Over the years, we have tested and implemented a wide variety of free-choice learning methods, creating unique and useful  exhibits and associated research data. These are a few of our past contributions to the free-choice learning field.

Concept Maps as Research Tools

Free-Choice Learning Graduate Students and Faculty at OSU carried out a suite of projects related to using concept maps as tools for researching and evaluating learning in informal education settings. We continue to work with COSEE and other partners to present workshops on creating concept maps.

In April 2011, Sea Grant leaders Joe Cone and Shawn Rowe presented a primer presentation on concept mapping, entitled "Using Concept Maps to Make Thinking Visible in Groups". See the presentation [.pdf][HTML]

The working group project led by the Port Orford Ocean Resource Team used concept mapping to better understand the potential effects of a changing climate, and to consider what, if anything, the Port Orford community might want to do to address those effects.  Read their report [.pdf] [HTML]

Group concept mapping to help develop templates for aligning afterschool club curriculum with the Ocean Literacy Principles document.

Concept maps for documenting learning from an outdoor, volunteer-led, informal environmental education program.

Concept mapping for research on learning in a boat-based informal marine education program.

Bilingual Family Learning in Aquariums

Heidi Schmoock carried out a study designed to understand the impact of an HMSC-sponsored family learning program (Las OLAS) targeting Spanish-speaking families while she was an M.S. student in OSU's Environmental Sciences Program. The study was partially funded by the Holt Marine Education Fund.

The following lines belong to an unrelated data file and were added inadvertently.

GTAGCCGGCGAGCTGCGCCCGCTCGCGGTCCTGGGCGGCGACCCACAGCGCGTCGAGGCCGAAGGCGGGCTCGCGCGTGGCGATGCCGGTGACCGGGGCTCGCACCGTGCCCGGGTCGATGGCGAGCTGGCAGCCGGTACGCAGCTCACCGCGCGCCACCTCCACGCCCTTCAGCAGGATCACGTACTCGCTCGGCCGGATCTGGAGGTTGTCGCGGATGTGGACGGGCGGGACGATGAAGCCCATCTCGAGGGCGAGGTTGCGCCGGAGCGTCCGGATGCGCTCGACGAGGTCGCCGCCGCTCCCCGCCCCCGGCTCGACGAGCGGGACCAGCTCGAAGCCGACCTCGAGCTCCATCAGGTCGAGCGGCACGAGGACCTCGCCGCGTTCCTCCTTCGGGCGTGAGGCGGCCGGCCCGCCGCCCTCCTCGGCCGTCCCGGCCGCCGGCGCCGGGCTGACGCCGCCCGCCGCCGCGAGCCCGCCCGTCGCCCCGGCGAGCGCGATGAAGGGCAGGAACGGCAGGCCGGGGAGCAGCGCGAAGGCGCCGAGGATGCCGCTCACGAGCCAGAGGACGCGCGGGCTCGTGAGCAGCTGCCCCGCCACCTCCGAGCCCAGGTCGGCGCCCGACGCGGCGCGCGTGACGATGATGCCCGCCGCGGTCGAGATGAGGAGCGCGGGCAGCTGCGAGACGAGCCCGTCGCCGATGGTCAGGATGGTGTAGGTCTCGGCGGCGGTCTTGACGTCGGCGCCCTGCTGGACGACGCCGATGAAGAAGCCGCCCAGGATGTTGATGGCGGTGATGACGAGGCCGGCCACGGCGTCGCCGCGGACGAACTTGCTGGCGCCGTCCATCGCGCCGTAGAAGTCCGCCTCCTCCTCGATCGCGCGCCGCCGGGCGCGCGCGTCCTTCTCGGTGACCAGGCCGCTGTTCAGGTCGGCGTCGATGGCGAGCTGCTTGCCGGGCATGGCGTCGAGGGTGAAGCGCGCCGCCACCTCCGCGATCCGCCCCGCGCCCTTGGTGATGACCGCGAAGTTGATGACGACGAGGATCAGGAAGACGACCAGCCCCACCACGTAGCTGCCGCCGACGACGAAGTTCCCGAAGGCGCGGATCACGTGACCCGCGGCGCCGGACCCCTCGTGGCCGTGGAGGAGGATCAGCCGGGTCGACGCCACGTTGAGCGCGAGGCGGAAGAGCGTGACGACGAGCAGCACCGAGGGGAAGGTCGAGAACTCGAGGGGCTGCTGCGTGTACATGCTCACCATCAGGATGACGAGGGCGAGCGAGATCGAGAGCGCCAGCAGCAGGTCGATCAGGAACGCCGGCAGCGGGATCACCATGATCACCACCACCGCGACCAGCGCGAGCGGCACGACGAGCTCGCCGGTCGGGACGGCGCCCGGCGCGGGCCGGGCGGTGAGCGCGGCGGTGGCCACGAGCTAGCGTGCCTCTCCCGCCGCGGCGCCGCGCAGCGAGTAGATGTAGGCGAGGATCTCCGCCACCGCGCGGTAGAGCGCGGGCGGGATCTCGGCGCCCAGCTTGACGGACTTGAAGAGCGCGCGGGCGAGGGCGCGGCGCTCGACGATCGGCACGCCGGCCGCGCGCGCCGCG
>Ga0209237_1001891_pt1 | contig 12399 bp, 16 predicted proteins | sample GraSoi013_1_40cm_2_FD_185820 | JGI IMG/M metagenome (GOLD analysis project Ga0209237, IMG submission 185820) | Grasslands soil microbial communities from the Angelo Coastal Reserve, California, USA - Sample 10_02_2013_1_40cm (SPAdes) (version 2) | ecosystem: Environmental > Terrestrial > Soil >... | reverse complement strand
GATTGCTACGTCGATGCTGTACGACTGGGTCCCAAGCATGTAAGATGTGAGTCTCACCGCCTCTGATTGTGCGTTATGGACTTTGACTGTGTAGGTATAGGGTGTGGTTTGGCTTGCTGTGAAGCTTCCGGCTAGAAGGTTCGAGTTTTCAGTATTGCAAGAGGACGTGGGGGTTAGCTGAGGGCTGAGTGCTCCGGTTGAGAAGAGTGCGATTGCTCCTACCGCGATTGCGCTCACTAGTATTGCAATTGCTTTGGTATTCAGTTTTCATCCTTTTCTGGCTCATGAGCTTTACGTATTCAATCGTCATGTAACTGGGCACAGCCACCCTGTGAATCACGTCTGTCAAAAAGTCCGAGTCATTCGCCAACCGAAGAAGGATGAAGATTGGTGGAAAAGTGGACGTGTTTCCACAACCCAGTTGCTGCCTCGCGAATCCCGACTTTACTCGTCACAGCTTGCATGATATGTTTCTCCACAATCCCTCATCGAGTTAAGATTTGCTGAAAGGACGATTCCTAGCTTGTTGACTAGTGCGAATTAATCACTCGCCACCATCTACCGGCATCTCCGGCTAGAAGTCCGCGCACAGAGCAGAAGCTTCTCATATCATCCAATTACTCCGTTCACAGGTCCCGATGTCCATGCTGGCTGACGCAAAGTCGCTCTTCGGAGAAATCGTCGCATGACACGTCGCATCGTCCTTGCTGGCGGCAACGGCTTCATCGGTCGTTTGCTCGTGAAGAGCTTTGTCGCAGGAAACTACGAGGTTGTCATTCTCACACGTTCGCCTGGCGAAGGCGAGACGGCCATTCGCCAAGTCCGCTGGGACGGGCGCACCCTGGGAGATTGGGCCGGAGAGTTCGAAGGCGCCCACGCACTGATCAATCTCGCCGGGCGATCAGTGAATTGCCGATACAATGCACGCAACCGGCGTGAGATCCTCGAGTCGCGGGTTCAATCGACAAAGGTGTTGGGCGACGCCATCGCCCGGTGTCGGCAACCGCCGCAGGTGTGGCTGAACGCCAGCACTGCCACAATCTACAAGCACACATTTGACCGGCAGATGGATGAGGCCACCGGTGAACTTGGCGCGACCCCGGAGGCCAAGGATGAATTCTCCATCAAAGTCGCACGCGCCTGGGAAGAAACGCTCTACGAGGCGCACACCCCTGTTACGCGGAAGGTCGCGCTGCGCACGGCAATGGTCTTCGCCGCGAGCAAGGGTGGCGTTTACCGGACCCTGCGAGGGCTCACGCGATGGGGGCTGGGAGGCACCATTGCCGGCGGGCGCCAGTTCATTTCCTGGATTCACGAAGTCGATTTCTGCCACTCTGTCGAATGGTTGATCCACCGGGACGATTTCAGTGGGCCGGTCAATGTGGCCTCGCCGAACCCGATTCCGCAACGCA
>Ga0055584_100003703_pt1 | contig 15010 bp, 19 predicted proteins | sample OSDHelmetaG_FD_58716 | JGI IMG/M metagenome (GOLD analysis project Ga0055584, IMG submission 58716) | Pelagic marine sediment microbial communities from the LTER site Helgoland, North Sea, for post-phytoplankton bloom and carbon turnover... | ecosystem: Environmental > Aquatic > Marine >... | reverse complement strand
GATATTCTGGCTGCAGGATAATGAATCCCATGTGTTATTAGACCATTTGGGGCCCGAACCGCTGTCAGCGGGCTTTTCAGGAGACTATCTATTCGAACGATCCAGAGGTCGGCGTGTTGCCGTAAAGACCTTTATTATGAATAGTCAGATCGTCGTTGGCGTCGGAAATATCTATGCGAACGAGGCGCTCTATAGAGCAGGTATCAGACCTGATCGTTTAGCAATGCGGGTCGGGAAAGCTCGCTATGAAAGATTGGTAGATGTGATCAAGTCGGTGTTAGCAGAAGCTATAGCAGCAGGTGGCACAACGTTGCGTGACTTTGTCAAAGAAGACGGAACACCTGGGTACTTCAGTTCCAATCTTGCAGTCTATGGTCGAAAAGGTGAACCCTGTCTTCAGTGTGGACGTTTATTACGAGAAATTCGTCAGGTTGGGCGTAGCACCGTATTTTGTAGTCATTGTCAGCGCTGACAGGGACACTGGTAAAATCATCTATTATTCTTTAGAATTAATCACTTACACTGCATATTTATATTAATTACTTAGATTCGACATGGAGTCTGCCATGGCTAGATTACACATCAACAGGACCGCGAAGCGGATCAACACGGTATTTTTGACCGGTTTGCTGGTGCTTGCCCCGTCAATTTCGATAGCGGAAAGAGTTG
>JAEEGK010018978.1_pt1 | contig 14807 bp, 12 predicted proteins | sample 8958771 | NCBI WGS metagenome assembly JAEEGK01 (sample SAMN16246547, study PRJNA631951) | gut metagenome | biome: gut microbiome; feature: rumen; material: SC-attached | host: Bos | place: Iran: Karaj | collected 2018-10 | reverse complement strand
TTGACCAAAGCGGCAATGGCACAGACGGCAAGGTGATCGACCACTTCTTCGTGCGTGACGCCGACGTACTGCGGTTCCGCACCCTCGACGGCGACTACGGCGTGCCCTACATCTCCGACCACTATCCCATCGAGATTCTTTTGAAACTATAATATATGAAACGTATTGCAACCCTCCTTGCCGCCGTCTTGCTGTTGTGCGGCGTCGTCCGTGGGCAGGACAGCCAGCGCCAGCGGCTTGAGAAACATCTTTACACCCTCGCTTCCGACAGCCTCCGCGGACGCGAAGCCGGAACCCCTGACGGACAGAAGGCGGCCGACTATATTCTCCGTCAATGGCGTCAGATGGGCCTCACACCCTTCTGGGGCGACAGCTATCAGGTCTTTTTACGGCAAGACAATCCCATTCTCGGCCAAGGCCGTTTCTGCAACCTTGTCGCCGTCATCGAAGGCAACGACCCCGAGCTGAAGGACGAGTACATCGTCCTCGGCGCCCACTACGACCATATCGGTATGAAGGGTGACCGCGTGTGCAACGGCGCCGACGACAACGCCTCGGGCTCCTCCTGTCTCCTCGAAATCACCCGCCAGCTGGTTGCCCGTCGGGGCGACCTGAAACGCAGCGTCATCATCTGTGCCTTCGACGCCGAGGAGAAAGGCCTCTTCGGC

Both parents and children behaved as learners during the program. While parents were active in teaching their children during formal learning activities, specifically focusing on language and literacy tasks, they did not focus on teaching science, nor did they focus on teaching during informal learning activities.

For both parents and children, knowledge and experiences resurfaced in new contexts, including discussions with other family members, at school, and at work. Furthermore, after the program, participants continued to learn by engaging in new free-choice learning experiences, among them, visiting the HMSC Visitor Center and reading relevant marine science materials.

For the purposes of developing and implementing bilingual family learning programs, findings suggest the need to address cultural values and expectations pertaining to learning, with specific attention to literacy.

Portable Technology

During the summers of 2006 and 2007 we carried out research on the use of iPods in the HMSC Visitor Center. The findings from the 2006 study were presented at the National Association of Research in Science Teaching, and a copy of the paper is available in the conference proceedings.

This first phase addressed two main questions: 1) are visitors comfortable using handheld technology at a science center and 2) does prior experience with the technology influence visitor comfort-level?

The second phase of the study addressed more specific research questions related to the ways in which handheld technology may change or enhance group learning dynamics in the science center.

The Visitor Center continues to offer iPods for visitors to check out to enhance their learning experience as they view exhibits. (The videos used in the project are available as a Podcast here.)

Free-Choice Math Learning

Contemporary movements in science learning are based on the premise that to think like a scientist is to be able and willing to ask a question, gather adequate data, perform analysis of the data, and answer the question. Formal and informal math educators list the same skills as basic math skills.

When it comes to measurement as a part of collecting data, working with trends and probabilities in analyzing the data, and making informed conclusions, it is difficult to distinguish where science ends and mathematics begins, and vice versa.

Basic mathematics skills are crucial for those projects and are relied on, knowingly or not, by visitors and educators in informal science programs.

The Free-Choice Math Project is one of a small number of studies that looks at the place of mathematics in science centers, zoos, and aquaria, and one of an even smaller number of studies that looks at it from a visitor's point of view.